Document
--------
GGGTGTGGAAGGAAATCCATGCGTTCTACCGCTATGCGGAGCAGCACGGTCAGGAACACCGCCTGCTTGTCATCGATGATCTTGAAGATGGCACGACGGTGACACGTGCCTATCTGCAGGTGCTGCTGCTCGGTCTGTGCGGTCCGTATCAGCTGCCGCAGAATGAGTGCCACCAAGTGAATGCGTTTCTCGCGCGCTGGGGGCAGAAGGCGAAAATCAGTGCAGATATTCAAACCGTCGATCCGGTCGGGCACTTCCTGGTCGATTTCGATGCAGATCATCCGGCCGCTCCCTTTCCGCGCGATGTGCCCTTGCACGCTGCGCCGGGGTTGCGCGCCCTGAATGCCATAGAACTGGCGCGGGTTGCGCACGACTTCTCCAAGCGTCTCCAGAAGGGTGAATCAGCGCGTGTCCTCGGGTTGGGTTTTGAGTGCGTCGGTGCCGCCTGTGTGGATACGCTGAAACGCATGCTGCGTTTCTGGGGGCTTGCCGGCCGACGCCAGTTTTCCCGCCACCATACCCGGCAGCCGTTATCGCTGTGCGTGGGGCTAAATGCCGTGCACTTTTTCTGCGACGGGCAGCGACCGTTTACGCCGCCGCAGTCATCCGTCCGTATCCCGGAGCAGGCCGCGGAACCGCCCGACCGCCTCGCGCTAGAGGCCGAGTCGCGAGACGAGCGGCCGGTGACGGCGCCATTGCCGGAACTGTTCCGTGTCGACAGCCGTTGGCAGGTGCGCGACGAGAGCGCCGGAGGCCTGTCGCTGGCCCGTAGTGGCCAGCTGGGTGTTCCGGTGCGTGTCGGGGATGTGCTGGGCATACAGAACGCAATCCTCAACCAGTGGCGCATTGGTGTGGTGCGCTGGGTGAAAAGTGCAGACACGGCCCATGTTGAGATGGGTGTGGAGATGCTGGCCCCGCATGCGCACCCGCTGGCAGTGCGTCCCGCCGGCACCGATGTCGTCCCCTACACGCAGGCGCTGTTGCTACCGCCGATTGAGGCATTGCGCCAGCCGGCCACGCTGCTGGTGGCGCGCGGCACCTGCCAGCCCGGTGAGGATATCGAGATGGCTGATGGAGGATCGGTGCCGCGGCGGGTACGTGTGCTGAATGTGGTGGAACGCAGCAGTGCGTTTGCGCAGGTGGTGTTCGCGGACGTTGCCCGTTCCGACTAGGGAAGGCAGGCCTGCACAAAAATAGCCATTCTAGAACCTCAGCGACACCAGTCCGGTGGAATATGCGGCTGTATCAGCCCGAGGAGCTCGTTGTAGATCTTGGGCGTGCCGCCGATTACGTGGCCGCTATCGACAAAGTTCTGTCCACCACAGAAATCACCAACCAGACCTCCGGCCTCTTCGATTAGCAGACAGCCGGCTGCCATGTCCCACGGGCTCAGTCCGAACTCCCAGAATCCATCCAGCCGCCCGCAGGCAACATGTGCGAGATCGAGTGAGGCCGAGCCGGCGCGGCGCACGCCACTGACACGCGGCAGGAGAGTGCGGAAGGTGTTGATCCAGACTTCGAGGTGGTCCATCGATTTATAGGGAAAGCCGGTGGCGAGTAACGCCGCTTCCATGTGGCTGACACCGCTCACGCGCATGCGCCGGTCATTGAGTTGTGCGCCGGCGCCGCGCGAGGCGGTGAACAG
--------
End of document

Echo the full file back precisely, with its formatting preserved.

GGGTGTGGAAGGAAATCCATGCGTTCTACCGCTATGCGGAGCAGCACGGTCAGGAACACCGCCTGCTTGTCATCGATGATCTTGAAGATGGCACGACGGTGACACGTGCCTATCTGCAGGTGCTGCTGCTCGGTCTGTGCGGTCCGTATCAGCTGCCGCAGAATGAGTGCCACCAAGTGAATGCGTTTCTCGCGCGCTGGGGGCAGAAGGCGAAAATCAGTGCAGATATTCAAACCGTCGATCCGGTCGGGCACTTCCTGGTCGATTTCGATGCAGATCATCCGGCCGCTCCCTTTCCGCGCGATGTGCCCTTGCACGCTGCGCCGGGGTTGCGCGCCCTGAATGCCATAGAACTGGCGCGGGTTGCGCACGACTTCTCCAAGCGTCTCCAGAAGGGTGAATCAGCGCGTGTCCTCGGGTTGGGTTTTGAGTGCGTCGGTGCCGCCTGTGTGGATACGCTGAAACGCATGCTGCGTTTCTGGGGGCTTGCCGGCCGACGCCAGTTTTCCCGCCACCATACCCGGCAGCCGTTATCGCTGTGCGTGGGGCTAAATGCCGTGCACTTTTTCTGCGACGGGCAGCGACCGTTTACGCCGCCGCAGTCATCCGTCCGTATCCCGGAGCAGGCCGCGGAACCGCCCGACCGCCTCGCGCTAGAGGCCGAGTCGCGAGACGAGCGGCCGGTGACGGCGCCATTGCCGGAACTGTTCCGTGTCGACAGCCGTTGGCAGGTGCGCGACGAGAGCGCCGGAGGCCTGTCGCTGGCCCGTAGTGGCCAGCTGGGTGTTCCGGTGCGTGTCGGGGATGTGCTGGGCATACAGAACGCAATCCTCAACCAGTGGCGCATTGGTGTGGTGCGCTGGGTGAAAAGTGCAGACACGGCCCATGTTGAGATGGGTGTGGAGATGCTGGCCCCGCATGCGCACCCGCTGGCAGTGCGTCCCGCCGGCACCGATGTCGTCCCCTACACGCAGGCGCTGTTGCTACCGCCGATTGAGGCATTGCGCCAGCCGGCCACGCTGCTGGTGGCGCGCGGCACCTGCCAGCCCGGTGAGGATATCGAGATGGCTGATGGAGGATCGGTGCCGCGGCGGGTACGTGTGCTGAATGTGGTGGAACGCAGCAGTGCGTTTGCGCAGGTGGTGTTCGCGGACGTTGCCCGTTCCGACTAGGGAAGGCAGGCCTGCACAAAAATAGCCATTCTAGAACCTCAGCGACACCAGTCCGGTGGAATATGCGGCTGTATCAGCCCGAGGAGCTCGTTGTAGATCTTGGGCGTGCCGCCGATTACGTGGCCGCTATCGACAAAGTTCTGTCCACCACAGAAATCACCAACCAGACCTCCGGCCTCTTCGATTAGCAGACAGCCGGCTGCCATGTCCCACGGGCTCAGTCCGAACTCCCAGAATCCATCCAGCCGCCCGCAGGCAACATGTGCGAGATCGAGTGAGGCCGAGCCGGCGCGGCGCACGCCACTGACACGCGGCAGGAGAGTGCGGAAGGTGTTGATCCAGACTTCGAGGTGGTCCATCGATTTATAGGGAAAGCCGGTGGCGAGTAACGCCGCTTCCATGTGGCTGACACCGCTCACGCGCATGCGCCGGTCATTGAGTTGTGCGCCGGCGCCGCGCGAGGCGGTGAACAG